The community of Matraville opposes the project to build a power plant near a residential area

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The O’Briens worry that they have to skim the ash off the surface of their pool most mornings when they go swimming.

They spent five years looking for the perfect home to raise their two daughters before settling in a house in Matraville, Sydney’s eastern suburbs.

But a month later, they learned that a 200-foot-tall chimney could be built a block away and interrupt their blue horizon.

It would rely on a plant that recovers energy from the combustion of treated waste, pumping the remaining emissions into the nearby air.

Victoria O’Brien fears a financial blow to her home if the factory gets the green light.(ABC News: Tony Ibrahim)

“We will have to consider our options and walk away [if it’s approved]”said Victoria O’Brien.

“Being in close proximity to this level of pollution is a game-changer.

“We are preparing for a financial blow if it increases.”

The $250 million plant would generate electricity and supply it to Opal’s paper mill, and although it would be based at Opal’s site, waste management company Suez would build and install it. would exploit.

An estimated 165,000 tonnes of non-putrescible waste – building materials and other non-organic waste – would be burned at the 24/7 cogeneration facility.

A map
A map of the proposed site.

It would eliminate the Opal paper mill’s reliance on gas and electricity, the company said, freeing up enough energy to run 82,000 homes a year.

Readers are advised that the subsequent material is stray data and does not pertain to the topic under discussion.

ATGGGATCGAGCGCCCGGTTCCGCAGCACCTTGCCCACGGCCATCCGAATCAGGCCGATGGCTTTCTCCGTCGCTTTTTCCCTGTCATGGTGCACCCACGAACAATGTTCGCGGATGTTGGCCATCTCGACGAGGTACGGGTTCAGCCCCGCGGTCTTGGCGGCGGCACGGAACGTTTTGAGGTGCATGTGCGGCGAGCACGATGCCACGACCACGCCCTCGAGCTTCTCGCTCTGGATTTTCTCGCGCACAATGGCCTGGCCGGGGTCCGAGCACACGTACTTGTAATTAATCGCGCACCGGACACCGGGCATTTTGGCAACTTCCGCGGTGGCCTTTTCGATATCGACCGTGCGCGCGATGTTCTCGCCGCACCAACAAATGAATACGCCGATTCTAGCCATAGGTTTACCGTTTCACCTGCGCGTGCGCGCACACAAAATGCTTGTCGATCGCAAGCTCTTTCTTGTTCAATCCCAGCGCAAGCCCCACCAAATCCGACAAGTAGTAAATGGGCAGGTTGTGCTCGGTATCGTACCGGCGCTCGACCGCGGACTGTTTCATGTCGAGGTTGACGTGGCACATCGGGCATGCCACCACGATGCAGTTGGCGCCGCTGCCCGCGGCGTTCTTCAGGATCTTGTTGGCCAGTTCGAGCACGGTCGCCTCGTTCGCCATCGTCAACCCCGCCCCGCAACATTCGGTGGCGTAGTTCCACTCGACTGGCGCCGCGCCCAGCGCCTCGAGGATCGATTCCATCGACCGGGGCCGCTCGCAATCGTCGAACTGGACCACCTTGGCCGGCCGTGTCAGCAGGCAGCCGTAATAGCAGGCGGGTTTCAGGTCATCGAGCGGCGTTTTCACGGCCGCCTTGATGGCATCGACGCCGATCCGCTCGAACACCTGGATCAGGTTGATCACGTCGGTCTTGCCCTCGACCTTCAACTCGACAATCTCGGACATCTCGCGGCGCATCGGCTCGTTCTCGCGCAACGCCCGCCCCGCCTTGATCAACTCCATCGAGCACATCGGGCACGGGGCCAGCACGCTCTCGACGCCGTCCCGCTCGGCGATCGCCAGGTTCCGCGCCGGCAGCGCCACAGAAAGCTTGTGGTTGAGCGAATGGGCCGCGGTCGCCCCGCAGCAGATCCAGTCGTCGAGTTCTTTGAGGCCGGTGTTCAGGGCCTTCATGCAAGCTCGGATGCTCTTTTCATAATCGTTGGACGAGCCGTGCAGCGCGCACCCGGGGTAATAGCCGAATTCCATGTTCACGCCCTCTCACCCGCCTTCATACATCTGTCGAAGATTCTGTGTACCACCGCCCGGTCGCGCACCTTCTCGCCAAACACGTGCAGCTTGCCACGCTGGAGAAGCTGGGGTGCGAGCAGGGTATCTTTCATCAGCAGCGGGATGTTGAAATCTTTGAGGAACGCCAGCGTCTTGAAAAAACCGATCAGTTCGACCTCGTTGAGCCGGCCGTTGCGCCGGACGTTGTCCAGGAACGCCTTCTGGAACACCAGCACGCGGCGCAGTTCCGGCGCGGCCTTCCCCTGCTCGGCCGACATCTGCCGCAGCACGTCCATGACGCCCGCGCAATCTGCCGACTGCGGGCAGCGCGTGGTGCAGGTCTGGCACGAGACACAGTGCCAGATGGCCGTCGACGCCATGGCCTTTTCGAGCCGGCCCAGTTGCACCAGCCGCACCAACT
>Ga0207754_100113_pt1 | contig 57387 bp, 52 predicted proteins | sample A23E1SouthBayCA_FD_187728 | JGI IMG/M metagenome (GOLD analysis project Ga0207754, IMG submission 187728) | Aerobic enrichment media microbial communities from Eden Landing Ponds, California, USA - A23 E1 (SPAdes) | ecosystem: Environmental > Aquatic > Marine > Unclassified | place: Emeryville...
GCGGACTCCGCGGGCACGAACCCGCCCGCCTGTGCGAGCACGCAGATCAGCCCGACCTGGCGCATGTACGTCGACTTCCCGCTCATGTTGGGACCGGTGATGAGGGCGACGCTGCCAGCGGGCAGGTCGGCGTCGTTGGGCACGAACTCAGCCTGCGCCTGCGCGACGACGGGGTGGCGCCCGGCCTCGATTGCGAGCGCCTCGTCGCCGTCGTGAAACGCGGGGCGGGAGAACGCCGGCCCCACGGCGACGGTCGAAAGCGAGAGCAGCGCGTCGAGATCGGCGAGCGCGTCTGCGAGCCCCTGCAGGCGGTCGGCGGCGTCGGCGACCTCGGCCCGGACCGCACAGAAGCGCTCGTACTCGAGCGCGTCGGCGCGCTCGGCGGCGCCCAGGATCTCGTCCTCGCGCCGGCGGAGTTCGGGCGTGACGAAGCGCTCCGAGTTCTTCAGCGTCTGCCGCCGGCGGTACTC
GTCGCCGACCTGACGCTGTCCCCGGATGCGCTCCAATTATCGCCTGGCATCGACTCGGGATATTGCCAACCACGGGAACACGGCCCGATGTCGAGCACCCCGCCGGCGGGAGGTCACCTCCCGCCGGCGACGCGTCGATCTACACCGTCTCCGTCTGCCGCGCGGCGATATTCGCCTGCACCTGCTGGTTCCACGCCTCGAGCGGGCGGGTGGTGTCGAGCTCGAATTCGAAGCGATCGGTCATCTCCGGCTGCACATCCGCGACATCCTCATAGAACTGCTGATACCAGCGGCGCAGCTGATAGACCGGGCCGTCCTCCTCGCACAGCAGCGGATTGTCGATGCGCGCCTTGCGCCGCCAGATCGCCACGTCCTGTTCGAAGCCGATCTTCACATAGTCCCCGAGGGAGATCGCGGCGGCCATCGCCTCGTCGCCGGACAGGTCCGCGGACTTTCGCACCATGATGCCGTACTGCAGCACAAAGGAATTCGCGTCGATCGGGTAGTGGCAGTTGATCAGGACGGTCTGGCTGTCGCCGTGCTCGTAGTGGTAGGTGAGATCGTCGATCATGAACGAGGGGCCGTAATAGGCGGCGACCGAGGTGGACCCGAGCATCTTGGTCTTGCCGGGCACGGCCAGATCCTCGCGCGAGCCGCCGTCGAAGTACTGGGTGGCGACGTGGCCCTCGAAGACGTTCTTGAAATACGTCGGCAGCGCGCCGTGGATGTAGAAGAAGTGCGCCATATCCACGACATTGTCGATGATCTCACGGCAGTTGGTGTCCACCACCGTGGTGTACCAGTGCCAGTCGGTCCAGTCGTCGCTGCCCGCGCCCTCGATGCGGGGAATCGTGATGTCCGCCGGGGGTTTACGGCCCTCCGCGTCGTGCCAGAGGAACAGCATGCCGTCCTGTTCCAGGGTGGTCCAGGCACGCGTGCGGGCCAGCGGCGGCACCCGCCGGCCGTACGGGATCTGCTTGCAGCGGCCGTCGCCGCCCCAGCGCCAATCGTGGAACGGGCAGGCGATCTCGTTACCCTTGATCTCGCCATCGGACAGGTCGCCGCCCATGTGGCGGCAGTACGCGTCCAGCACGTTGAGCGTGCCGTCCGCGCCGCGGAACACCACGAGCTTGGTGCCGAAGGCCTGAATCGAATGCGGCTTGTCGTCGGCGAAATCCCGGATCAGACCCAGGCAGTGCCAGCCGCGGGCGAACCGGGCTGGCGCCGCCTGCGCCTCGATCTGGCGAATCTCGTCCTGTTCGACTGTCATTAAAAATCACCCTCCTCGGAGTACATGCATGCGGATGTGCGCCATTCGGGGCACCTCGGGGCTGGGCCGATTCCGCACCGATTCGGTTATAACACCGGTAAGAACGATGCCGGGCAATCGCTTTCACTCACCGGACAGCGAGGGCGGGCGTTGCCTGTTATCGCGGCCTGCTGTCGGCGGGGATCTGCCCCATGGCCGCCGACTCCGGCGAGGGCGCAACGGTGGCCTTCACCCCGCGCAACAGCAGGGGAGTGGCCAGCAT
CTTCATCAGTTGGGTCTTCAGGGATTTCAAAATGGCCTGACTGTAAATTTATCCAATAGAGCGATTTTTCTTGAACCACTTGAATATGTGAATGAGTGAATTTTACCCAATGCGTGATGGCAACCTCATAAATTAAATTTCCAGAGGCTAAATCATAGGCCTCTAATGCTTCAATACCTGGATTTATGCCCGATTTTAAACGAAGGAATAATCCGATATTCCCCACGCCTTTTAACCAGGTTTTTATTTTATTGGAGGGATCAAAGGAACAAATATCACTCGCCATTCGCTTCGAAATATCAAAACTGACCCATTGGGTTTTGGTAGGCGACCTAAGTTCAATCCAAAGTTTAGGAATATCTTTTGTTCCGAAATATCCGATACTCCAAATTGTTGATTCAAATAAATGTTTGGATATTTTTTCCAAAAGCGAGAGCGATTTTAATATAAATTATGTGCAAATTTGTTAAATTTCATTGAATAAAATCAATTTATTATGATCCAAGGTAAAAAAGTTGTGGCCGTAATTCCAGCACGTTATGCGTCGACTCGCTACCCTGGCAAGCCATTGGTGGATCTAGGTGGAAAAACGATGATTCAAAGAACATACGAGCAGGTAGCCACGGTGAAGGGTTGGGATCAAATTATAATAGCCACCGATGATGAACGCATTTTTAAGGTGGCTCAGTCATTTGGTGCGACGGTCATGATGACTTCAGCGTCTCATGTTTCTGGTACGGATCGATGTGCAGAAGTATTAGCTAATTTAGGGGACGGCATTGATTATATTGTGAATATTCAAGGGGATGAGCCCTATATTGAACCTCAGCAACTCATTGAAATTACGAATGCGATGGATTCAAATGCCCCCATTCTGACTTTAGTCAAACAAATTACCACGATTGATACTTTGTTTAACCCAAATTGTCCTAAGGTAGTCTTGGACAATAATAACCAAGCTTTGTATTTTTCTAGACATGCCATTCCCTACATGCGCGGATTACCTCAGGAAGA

But to offset the claimed savings, 21 lorries would deliver treated waste from Chullora in western Sydney to the site in eastern Sydney.

Any remaining electricity will be fed back into the electricity grid, in accordance with the planning documents.

Matraville, 9 kilometers southeast of Sydney’s CBD, is no stranger to industrial and commercial districts.

It is flanked by Port Botany, the dockyard that connects NSW to much of the world’s trade.

A group of protesters
Community group No More Incinerators has launched a petition against the plant.(ABC News: Tony Ibrahim)

Other mills and factories also punctuate parts of its skyline.

But the proposed energy from the waste plant has met with strong opposition.

The community group No More Incinerators distributed 30,000 flyers, held monthly information sessions and launched a petition that garnered the signatures of over 19,000 people.

Chris Hanson, the group’s campaign manager and a retired chemical engineer, said he was worried about the effect the plant would have on residents’ health.

“We’re going to have increased truck movements, we’re going to have increased noise levels, we’re going to have residents in permanent shade,” he said.

“But the main reason we oppose it is that it will have a long-term chronic effect on our health, and there is a viable alternative.”

Experts who spoke to the ABC said the plant’s proximity to residential homes – the closest are just 130 meters away – raises serious health concerns.